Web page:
We only seed one planting of the green beans in the fields as they are so time consuming for us to pick; the succession plantings are all in the pick your own field. However we know that we often have a small window at this time when we can devote the time to picking them. We always hope for a bumper crop so that we can make dilly beans! Amber and I were commenting when we were picking the beans that we had never eaten dilly beans until we worked on farms and then we fell in love. We lacto ferment our dilly beans in a large crop and eat them all winter. I included two recipes below for lacto fermented and vinegar pickled.
We are seeding our winter carrots and beets this week, just as we are harvesting our first summer successions. Each year I am still in awe of how quickly the time passes, and how all the seasons are truly connected. The fields are starting to look so clean as we move through them clearing the weeds.
We are starting to harvest and dry lots of fresh herbs for tea. The chamomile and tulsi are in their prime!
This week’s pick list:
Parsley, Basil, Cilantro, Dill
Revolution Bread and Filigreen Farm Blueberries available!
Lacto-fermented Dilly Beans, from culturesforhealth.com
Yields 2 quarts
2 quarts water
4-6 Tbsp. sea salt
1 pound young green beans, trimmed
2 Tbsp. red pepper flakes, or to taste
4 garlic cloves, peeled and smashed
1 tsp. black peppercorns
2 large handfuls of dill (flowering heads preferred, but leaves work well too)
Dissolve sea salt in water to make a brine. Set aside .
Divide the red pepper flakes, garlic cloves, peppercorns, and dill between 2 quart-size glass jars.
Place the green beans on top of the seasonings, straight up if they are long and thin or sideways if thicker and cut into chunks. Cover with brine solution, leaving 1 inch headspace at the top of jar
Cover the jar with a tight lid, airlock lid, or coffee filter secured with a rubber band.
Culture at room temperature (60-70°F is preferred) until desired flavor and texture are achieved. If using a tight lid, burp daily to release excess pressure.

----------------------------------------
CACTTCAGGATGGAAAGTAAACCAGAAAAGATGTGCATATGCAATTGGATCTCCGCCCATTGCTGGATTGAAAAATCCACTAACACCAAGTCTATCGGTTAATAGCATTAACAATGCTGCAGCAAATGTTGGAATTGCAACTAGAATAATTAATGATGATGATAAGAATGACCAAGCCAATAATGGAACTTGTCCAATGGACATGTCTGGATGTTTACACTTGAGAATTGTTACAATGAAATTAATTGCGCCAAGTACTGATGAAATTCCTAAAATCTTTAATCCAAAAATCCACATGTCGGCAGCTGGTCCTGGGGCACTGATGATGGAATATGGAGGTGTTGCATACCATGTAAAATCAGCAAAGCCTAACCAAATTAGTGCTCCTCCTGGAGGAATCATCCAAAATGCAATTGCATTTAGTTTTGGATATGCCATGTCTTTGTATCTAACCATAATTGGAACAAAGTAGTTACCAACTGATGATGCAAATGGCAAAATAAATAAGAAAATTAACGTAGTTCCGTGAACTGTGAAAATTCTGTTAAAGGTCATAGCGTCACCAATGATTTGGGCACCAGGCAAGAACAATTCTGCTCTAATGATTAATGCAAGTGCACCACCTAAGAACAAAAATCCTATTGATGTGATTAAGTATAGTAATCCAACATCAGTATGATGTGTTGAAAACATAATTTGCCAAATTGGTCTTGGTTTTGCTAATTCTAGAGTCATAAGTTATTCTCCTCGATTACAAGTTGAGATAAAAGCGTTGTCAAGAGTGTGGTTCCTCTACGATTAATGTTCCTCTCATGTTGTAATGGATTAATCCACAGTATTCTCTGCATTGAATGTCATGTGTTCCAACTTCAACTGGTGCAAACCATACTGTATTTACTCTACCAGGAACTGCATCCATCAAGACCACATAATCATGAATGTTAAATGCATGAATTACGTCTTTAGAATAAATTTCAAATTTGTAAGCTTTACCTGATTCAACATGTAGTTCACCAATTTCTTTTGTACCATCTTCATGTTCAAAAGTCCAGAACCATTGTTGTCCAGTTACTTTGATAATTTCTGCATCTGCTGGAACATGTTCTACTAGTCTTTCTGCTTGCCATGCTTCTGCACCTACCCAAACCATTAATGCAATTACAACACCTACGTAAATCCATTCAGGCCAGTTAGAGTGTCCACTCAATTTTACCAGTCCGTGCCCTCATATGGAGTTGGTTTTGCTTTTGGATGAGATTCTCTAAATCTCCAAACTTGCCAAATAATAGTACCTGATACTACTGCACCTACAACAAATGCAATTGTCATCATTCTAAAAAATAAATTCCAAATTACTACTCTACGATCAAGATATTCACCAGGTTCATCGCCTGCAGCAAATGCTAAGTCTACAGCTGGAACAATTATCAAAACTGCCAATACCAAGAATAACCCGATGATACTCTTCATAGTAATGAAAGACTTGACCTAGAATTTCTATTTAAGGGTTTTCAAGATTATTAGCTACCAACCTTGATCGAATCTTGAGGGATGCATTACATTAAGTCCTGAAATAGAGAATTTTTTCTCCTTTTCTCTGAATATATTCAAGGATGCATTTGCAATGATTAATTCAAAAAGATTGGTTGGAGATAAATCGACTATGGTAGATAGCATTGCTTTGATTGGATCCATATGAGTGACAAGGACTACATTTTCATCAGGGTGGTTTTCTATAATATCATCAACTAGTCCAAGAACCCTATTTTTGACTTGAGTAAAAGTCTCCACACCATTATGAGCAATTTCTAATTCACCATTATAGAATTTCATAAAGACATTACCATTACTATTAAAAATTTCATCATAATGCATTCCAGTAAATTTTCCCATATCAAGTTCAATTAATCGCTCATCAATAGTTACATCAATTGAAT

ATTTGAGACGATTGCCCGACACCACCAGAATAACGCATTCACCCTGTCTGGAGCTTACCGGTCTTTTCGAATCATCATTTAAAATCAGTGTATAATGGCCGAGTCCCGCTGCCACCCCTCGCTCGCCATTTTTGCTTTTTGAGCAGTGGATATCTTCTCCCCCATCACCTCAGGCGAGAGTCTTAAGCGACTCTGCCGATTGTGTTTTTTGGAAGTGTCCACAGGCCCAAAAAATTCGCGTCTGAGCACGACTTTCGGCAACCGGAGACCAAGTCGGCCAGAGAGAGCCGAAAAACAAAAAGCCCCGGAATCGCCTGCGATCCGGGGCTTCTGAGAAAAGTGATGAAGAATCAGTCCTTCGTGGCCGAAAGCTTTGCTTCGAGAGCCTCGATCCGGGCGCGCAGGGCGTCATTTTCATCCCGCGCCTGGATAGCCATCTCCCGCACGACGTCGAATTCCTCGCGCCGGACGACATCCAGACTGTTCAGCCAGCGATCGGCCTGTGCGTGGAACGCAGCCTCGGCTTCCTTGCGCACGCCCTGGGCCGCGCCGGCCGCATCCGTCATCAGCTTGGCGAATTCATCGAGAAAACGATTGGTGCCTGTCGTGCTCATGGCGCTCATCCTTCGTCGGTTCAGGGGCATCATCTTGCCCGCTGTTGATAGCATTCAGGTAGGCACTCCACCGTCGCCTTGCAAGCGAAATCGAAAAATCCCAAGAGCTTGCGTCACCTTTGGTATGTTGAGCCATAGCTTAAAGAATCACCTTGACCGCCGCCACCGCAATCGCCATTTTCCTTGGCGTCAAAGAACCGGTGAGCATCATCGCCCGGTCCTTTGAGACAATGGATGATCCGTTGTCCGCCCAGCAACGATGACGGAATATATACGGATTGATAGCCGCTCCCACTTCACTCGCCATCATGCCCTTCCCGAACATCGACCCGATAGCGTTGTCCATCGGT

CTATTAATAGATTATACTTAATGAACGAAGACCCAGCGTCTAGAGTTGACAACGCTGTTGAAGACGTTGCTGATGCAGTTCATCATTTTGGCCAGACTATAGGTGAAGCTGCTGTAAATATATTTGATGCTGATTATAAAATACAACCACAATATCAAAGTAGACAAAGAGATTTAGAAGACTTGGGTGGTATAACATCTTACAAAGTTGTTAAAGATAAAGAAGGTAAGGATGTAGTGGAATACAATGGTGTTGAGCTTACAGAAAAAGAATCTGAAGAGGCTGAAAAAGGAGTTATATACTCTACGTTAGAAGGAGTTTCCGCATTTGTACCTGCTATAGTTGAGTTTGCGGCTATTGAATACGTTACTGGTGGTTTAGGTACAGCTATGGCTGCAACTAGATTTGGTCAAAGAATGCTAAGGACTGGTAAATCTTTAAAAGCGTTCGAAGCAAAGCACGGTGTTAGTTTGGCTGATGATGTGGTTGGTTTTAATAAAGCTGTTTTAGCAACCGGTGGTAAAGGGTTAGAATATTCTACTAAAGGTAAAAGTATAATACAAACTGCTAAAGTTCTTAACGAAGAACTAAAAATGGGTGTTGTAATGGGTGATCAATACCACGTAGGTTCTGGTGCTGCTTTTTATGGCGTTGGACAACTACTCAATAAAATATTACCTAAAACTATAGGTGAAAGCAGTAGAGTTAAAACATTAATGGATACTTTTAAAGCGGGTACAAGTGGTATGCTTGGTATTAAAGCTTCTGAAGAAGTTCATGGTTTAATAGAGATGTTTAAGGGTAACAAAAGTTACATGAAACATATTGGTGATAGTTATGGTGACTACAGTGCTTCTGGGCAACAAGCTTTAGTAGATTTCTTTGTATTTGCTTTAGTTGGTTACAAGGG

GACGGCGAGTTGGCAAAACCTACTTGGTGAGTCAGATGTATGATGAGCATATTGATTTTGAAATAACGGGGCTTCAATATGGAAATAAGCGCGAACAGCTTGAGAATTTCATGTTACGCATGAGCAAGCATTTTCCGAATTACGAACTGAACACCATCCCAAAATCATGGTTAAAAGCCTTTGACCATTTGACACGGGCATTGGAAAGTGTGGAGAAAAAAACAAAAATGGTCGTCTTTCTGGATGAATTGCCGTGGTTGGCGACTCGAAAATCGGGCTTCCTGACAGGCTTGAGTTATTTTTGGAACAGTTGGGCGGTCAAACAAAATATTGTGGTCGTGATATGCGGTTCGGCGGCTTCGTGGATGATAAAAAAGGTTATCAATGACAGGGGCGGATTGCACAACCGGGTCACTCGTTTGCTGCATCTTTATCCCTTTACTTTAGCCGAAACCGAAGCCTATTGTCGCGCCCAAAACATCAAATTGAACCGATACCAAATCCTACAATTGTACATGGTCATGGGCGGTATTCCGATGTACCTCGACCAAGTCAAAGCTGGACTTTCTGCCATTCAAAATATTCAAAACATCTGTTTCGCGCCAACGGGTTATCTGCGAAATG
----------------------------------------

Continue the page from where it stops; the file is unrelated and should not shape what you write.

Once the beans are finished, put a tight lid on the jar and move to cold storage.
Vinegar Dilly Beans, from freshpreserving.com
Makes about 6 (16 oz) pint jars
An old family classic! Feel free to kick up the flavor by adding a few pinches of crushed red pepper or chili powder to the brine.
3 lbs green and/or yellow wax beans, trimmed and cut into jar-length pieces (about 4 inches)
3 3/4 cups vinegar
3 3/4 cups water
1/3 cup salt
6 cloves garlic, crushed or thinly sliced
6 springs of dill
6 pint jars
Prepare boiling water canner. Heat jars in simmering water until ready to use, do not boil. Wash lids in warm soapy water and set aside with bands.
Combine vinegar, water and salt in a large saucepan and bring to a boil over high heat, stirring to dissolve salt.
Place 1 clove crushed garlic and 1 dill sprig into a hot jar. Pack beans cut side up leaving a ½ inch headspace.
Ladle hot brine into a hot jar leaving a ½ inch headspace. Remove air bubbles. Wipe jar rim. Center lid on jar and apply band, adjust to fingertip tight. Place jar in boiling water canner. Repeat until all jars are filled.
Process jars 15 minutes, adjusting for altitude. Turn off heat, remove lid, let jars stand 5 minutes. Remove jars and cool 12-24 hours. Check lids for seal, they should not flex when center is pressed.